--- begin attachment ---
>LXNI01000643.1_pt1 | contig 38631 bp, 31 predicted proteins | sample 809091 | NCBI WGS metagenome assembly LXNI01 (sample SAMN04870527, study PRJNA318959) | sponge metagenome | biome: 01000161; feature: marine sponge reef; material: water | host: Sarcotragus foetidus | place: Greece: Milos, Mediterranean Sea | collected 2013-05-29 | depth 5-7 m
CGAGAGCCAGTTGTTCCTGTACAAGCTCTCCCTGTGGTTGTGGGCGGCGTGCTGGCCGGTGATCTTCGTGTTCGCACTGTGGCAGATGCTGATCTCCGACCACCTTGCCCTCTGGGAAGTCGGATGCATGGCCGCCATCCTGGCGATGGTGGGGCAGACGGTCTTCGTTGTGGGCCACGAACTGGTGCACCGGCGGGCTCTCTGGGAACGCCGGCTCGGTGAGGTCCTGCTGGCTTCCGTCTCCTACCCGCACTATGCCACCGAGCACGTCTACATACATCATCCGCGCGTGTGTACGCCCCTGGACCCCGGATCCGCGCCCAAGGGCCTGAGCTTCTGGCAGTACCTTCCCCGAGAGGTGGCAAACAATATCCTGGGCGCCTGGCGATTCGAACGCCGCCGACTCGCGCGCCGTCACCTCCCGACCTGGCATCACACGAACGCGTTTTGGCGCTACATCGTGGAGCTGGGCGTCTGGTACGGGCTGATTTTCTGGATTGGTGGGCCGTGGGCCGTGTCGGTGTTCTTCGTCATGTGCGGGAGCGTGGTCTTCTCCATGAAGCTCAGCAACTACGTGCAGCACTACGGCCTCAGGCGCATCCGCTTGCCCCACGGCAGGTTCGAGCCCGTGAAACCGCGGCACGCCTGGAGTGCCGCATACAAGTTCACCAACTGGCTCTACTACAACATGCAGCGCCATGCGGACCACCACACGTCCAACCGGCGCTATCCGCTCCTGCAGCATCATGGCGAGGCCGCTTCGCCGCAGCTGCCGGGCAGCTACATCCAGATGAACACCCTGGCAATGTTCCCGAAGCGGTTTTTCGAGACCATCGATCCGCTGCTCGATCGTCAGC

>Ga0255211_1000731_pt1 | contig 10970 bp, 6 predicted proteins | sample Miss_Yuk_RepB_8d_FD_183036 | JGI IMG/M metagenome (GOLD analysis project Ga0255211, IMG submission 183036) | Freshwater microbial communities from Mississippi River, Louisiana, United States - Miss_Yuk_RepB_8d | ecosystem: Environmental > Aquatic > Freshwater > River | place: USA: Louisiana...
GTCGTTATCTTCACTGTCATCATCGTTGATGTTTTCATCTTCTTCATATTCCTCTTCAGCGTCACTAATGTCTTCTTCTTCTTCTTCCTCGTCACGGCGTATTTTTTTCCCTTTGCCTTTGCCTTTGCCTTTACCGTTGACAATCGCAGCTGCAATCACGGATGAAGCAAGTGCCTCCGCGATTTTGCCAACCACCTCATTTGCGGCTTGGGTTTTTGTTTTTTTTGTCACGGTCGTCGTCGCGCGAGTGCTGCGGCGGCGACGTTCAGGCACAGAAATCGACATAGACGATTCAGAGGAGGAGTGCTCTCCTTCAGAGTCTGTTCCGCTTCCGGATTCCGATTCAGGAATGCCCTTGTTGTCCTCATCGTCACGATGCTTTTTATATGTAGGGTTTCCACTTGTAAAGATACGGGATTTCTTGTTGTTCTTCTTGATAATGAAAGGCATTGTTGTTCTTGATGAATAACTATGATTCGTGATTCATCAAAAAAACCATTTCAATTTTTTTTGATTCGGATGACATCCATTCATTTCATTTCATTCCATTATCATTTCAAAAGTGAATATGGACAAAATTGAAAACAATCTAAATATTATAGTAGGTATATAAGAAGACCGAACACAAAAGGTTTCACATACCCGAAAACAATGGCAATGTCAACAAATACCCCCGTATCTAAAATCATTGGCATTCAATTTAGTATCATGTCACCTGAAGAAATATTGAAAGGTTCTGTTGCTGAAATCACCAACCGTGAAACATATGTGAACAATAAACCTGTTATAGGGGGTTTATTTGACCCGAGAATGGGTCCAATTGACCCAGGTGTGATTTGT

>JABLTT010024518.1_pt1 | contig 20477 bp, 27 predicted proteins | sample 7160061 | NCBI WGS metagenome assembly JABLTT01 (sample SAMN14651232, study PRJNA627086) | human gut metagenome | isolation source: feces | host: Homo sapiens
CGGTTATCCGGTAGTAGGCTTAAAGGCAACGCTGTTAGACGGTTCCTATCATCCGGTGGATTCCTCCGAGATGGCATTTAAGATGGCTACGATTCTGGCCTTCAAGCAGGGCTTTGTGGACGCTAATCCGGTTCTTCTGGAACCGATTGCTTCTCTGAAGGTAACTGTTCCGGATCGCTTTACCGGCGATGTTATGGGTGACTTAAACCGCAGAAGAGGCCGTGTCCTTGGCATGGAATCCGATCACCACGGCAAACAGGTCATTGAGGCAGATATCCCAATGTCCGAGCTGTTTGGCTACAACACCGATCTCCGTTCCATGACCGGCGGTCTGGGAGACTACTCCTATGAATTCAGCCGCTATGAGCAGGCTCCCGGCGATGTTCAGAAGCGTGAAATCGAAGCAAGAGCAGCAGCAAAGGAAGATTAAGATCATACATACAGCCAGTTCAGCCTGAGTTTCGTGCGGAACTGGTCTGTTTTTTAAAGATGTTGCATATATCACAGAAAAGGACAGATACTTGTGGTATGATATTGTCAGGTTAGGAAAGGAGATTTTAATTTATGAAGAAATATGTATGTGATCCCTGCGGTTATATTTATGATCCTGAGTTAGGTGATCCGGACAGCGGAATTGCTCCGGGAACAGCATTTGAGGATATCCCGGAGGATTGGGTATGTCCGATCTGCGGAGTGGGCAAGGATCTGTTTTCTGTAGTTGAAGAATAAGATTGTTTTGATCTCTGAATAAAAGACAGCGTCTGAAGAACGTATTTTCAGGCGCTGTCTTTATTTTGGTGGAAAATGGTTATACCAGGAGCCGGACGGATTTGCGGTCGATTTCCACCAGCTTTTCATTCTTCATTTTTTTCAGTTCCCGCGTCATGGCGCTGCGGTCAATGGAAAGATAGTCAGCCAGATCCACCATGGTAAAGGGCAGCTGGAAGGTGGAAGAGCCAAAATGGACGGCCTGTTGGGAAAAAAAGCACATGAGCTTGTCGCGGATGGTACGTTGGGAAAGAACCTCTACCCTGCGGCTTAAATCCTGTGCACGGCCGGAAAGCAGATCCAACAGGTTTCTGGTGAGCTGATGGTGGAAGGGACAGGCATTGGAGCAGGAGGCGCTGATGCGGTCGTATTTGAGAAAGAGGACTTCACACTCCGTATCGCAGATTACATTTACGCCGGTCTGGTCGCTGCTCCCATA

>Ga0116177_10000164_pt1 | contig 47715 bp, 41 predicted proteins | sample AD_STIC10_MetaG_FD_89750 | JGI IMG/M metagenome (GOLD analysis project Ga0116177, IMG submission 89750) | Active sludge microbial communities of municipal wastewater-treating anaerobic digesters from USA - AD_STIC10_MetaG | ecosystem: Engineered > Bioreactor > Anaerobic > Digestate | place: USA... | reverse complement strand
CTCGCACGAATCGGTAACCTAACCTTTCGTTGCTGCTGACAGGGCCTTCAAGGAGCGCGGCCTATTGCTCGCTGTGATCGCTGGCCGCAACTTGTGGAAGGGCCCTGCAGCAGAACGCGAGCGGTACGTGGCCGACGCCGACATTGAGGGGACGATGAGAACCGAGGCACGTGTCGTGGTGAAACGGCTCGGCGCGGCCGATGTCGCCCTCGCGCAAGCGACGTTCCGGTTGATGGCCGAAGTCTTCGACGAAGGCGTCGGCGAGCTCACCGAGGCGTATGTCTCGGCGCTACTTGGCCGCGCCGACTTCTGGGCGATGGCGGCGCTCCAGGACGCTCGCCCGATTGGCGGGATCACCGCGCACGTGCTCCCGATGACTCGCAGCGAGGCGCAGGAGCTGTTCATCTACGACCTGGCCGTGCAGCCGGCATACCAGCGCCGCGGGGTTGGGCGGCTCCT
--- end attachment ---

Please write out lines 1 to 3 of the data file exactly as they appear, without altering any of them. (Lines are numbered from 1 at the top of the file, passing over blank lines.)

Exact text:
>LXNI01000643.1_pt1 | contig 38631 bp, 31 predicted proteins | sample 809091 | NCBI WGS metagenome assembly LXNI01 (sample SAMN04870527, study PRJNA318959) | sponge metagenome | biome: 01000161; feature: marine sponge reef; material: water | host: Sarcotragus foetidus | place: Greece: Milos, Mediterranean Sea | collected 2013-05-29 | depth 5-7 m
CGAGAGCCAGTTGTTCCTGTACAAGCTCTCCCTGTGGTTGTGGGCGGCGTGCTGGCCGGTGATCTTCGTGTTCGCACTGTGGCAGATGCTGATCTCCGACCACCTTGCCCTCTGGGAAGTCGGATGCATGGCCGCCATCCTGGCGATGGTGGGGCAGACGGTCTTCGTTGTGGGCCACGAACTGGTGCACCGGCGGGCTCTCTGGGAACGCCGGCTCGGTGAGGTCCTGCTGGCTTCCGTCTCCTACCCGCACTATGCCACCGAGCACGTCTACATACATCATCCGCGCGTGTGTACGCCCCTGGACCCCGGATCCGCGCCCAAGGGCCTGAGCTTCTGGCAGTACCTTCCCCGAGAGGTGGCAAACAATATCCTGGGCGCCTGGCGATTCGAACGCCGCCGACTCGCGCGCCGTCACCTCCCGACCTGGCATCACACGAACGCGTTTTGGCGCTACATCGTGGAGCTGGGCGTCTGGTACGGGCTGATTTTCTGGATTGGTGGGCCGTGGGCCGTGTCGGTGTTCTTCGTCATGTGCGGGAGCGTGGTCTTCTCCATGAAGCTCAGCAACTACGTGCAGCACTACGGCCTCAGGCGCATCCGCTTGCCCCACGGCAGGTTCGAGCCCGTGAAACCGCGGCACGCCTGGAGTGCCGCATACAAGTTCACCAACTGGCTCTACTACAACATGCAGCGCCATGCGGACCACCACACGTCCAACCGGCGCTATCCGCTCCTGCAGCATCATGGCGAGGCCGCTTCGCCGCAGCTGCCGGGCAGCTACATCCAGATGAACACCCTGGCAATGTTCCCGAAGCGGTTTTTCGAGACCATCGATCCGCTGCTCGATCGTCAGC

>Ga0255211_1000731_pt1 | contig 10970 bp, 6 predicted proteins | sample Miss_Yuk_RepB_8d_FD_183036 | JGI IMG/M metagenome (GOLD analysis project Ga0255211, IMG submission 183036) | Freshwater microbial communities from Mississippi River, Louisiana, United States - Miss_Yuk_RepB_8d | ecosystem: Environmental > Aquatic > Freshwater > River | place: USA: Louisiana...